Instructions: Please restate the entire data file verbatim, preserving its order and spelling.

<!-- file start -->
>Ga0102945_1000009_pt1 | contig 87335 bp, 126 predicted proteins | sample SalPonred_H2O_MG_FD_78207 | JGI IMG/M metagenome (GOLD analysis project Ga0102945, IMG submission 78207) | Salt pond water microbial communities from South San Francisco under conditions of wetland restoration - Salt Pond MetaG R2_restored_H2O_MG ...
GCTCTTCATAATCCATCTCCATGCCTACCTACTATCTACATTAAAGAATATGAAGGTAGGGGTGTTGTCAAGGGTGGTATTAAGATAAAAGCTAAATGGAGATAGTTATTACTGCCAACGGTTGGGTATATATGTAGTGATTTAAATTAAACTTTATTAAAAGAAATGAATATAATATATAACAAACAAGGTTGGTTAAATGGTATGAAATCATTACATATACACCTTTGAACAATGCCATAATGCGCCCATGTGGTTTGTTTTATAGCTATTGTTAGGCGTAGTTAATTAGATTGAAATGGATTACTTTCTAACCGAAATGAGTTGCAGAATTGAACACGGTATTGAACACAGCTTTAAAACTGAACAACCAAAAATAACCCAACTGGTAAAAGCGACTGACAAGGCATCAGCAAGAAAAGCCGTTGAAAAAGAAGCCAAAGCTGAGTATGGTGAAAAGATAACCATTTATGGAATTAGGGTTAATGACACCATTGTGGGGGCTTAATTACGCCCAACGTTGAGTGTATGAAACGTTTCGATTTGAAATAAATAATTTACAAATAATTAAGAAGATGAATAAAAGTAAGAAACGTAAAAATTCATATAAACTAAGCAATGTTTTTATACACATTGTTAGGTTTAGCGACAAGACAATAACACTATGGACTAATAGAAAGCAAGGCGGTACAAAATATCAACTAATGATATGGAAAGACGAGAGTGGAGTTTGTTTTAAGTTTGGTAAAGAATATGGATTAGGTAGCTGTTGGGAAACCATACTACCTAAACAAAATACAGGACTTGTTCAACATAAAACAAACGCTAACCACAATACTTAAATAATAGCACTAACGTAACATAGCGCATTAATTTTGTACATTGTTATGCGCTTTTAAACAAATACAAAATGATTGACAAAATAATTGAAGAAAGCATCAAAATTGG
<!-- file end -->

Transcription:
>Ga0102945_1000009_pt1 | contig 87335 bp, 126 predicted proteins | sample SalPonred_H2O_MG_FD_78207 | JGI IMG/M metagenome (GOLD analysis project Ga0102945, IMG submission 78207) | Salt pond water microbial communities from South San Francisco under conditions of wetland restoration - Salt Pond MetaG R2_restored_H2O_MG ...
GCTCTTCATAATCCATCTCCATGCCTACCTACTATCTACATTAAAGAATATGAAGGTAGGGGTGTTGTCAAGGGTGGTATTAAGATAAAAGCTAAATGGAGATAGTTATTACTGCCAACGGTTGGGTATATATGTAGTGATTTAAATTAAACTTTATTAAAAGAAATGAATATAATATATAACAAACAAGGTTGGTTAAATGGTATGAAATCATTACATATACACCTTTGAACAATGCCATAATGCGCCCATGTGGTTTGTTTTATAGCTATTGTTAGGCGTAGTTAATTAGATTGAAATGGATTACTTTCTAACCGAAATGAGTTGCAGAATTGAACACGGTATTGAACACAGCTTTAAAACTGAACAACCAAAAATAACCCAACTGGTAAAAGCGACTGACAAGGCATCAGCAAGAAAAGCCGTTGAAAAAGAAGCCAAAGCTGAGTATGGTGAAAAGATAACCATTTATGGAATTAGGGTTAATGACACCATTGTGGGGGCTTAATTACGCCCAACGTTGAGTGTATGAAACGTTTCGATTTGAAATAAATAATTTACAAATAATTAAGAAGATGAATAAAAGTAAGAAACGTAAAAATTCATATAAACTAAGCAATGTTTTTATACACATTGTTAGGTTTAGCGACAAGACAATAACACTATGGACTAATAGAAAGCAAGGCGGTACAAAATATCAACTAATGATATGGAAAGACGAGAGTGGAGTTTGTTTTAAGTTTGGTAAAGAATATGGATTAGGTAGCTGTTGGGAAACCATACTACCTAAACAAAATACAGGACTTGTTCAACATAAAACAAACGCTAACCACAATACTTAAATAATAGCACTAACGTAACATAGCGCATTAATTTTGTACATTGTTATGCGCTTTTAAACAAATACAAAATGATTGACAAAATAATTGAAGAAAGCATCAAAATTGG